Contrary to the fantasy of a “postindustrial” world, the workforce employed in factories grew from 393 people million in 2000 to 460 million in 2019. The industrial workforce (which also includes construction and mining) grew from 536 million to 755 million in the same period. Communications and urban services employed 226 million people in 2019, compared to 116 million in 2000. Major industries have been relocated outside the United States and Europe, and certain activities have been reconverted. This has created two big poles in the global working class. While there are millions of workers in large industries based in Asia or peripheral countries, there is also a concentrated logistics and distribution sector with particular weight in the most developed capitalist countries, but which in reality is present in all the world’s big urban centers. Added to this is the growing proletarization of sectors of workers who in the past were socially and culturally linked to the urban petty bourgeoisie. These workers — public employees, service workers, health care and education workers — have seen their living conditions deteriorate rapidly. Sectors such as oil, energy, transportation, ports, and logistics occupy major strategic positions and can paralyze the circulation of goods and people. Workers related to state functions in communities can create a link between the organized working class and the urban poor.This reality of the working class and its strength from a strategic point of view also puts “post-capitalist” ideologies into doubt. These ideologies assume that the current system is advancing toward an almost total automation of production, which would make the workforce superfluous, replacing human labor with machines. Different studies have shown that advances in recent decades in artificial intelligence, robotization, and automation of production have been accompanied by a lengthening of the working day. Via mechanisms such as the annualization of working hours, banked hours, and other forms of precarious working conditions and attacks on the previous victories of the working class, capitalism has shown that it can develop technology — but only if it can be used for capitalist profit, and not for the needs of the masses.
The Struggle Against Racism and Imperialist Capitalism
The working class can only triumph if it sets out to liquidate imperialist capitalism. To accomplish this, it must articulate the demands of all oppressed sectors on the political plane. The struggle against racism and xenophobia has shown its full force in recent years. This was demonstrated by the emergence of Black Lives Matter (BLM) in the United States, leading a rebellion in the heart of imperialism. The BLM movement revealed to the world the profoundly racist character of the U.S. state and the marriage between capitalism and racism. This marriage is evident not only in the murderous actions of the police toward people of color, but also in the usefulness of racism to capital. Capital in general uses racism to build up an industrial reserve army and to divide the working class into first-, second-, and third-class workers, according to their ethnic origin or immigration status. That is why there are reactionary immigration laws, border walls, deportations, and detention centers. These policies maintain the institutional and police violence that the United States imposes on Mexico, Central America, and the Caribbean. European imperialisms do the same to the countries of Eastern Europe, Africa, and Asia.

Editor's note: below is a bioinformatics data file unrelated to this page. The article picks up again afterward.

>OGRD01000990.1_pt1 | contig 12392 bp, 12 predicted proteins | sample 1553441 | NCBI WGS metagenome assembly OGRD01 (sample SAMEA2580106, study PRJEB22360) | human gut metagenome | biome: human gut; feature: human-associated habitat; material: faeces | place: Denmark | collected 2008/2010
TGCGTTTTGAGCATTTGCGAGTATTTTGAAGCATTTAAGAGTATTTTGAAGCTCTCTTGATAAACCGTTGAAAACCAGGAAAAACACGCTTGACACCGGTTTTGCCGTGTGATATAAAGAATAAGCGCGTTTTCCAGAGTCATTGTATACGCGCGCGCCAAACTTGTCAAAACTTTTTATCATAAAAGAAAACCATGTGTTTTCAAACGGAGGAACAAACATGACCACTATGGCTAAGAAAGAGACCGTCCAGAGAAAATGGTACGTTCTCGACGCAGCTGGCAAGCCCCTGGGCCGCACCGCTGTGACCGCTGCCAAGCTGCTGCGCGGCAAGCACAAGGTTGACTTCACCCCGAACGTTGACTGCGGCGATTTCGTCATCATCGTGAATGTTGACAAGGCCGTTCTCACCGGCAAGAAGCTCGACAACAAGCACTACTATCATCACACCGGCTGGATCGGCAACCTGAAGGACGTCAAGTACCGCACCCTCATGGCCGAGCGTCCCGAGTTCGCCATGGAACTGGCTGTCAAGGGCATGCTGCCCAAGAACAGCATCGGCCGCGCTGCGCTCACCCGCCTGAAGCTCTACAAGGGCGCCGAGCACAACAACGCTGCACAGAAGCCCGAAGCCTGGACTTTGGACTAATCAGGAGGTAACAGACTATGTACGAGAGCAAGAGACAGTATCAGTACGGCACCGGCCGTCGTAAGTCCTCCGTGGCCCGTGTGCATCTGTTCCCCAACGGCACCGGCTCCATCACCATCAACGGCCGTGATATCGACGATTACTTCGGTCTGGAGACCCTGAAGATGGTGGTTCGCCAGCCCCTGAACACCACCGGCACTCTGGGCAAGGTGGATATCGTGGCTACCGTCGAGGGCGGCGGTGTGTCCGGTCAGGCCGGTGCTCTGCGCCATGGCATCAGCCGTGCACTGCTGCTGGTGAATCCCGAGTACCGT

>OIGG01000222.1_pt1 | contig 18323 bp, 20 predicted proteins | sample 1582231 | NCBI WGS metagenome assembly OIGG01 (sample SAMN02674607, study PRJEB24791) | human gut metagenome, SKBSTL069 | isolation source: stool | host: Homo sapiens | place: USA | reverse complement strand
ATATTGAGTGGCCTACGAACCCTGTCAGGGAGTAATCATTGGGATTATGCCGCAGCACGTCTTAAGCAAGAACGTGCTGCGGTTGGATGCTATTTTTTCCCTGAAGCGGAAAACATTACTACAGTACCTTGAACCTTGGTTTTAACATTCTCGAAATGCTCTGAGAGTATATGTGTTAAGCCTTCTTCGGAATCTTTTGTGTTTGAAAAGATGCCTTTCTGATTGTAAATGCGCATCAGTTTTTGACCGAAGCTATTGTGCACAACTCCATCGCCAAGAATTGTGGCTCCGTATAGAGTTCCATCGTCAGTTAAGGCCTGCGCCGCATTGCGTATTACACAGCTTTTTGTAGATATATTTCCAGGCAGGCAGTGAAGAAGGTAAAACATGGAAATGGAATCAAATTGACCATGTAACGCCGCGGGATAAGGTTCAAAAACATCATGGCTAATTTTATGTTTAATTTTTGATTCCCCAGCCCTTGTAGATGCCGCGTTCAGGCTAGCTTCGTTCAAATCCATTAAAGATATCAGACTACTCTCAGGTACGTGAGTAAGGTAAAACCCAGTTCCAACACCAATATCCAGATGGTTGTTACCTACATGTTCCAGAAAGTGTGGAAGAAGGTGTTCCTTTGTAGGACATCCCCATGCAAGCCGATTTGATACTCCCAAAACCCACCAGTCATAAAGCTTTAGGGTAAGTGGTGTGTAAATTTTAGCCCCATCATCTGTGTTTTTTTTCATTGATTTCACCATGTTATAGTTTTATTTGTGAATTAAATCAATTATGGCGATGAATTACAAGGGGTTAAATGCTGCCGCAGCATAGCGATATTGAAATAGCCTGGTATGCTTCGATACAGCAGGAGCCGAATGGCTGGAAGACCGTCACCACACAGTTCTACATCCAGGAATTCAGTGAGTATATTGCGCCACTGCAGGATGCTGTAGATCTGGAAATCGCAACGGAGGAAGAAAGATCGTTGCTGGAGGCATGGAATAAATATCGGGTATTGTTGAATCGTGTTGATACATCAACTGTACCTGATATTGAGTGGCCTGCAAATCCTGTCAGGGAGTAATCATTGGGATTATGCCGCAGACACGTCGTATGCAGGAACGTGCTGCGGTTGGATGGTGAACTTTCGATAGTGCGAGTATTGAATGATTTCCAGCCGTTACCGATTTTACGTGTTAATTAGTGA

The European Union spends billions on border policing so that Frontex, the European Border and Coast Guard Agency, can prevent refugees from crossing the Mediterranean. As a result, an average of eight people die every day on those waters. The EU has effectively suppressed the right to asylum, with detention camps on its external borders, combined with a discourse that seeks to divide migrants between those who supposedly “deserve” asylum and those who do not. In this way, a large majority of refugees are criminalized, thrown into even worse living conditions, and condemned to super-exploitation and racist oppression.
The working class in the U.S. and Europe is multiracial. The pandemic revealed that African American, Latinx, and Caribbean workers constitute a fundamental part of the so-called “essential workers” in the United States — as do Turkish, Kurdish, Arab, and African workers in Europe.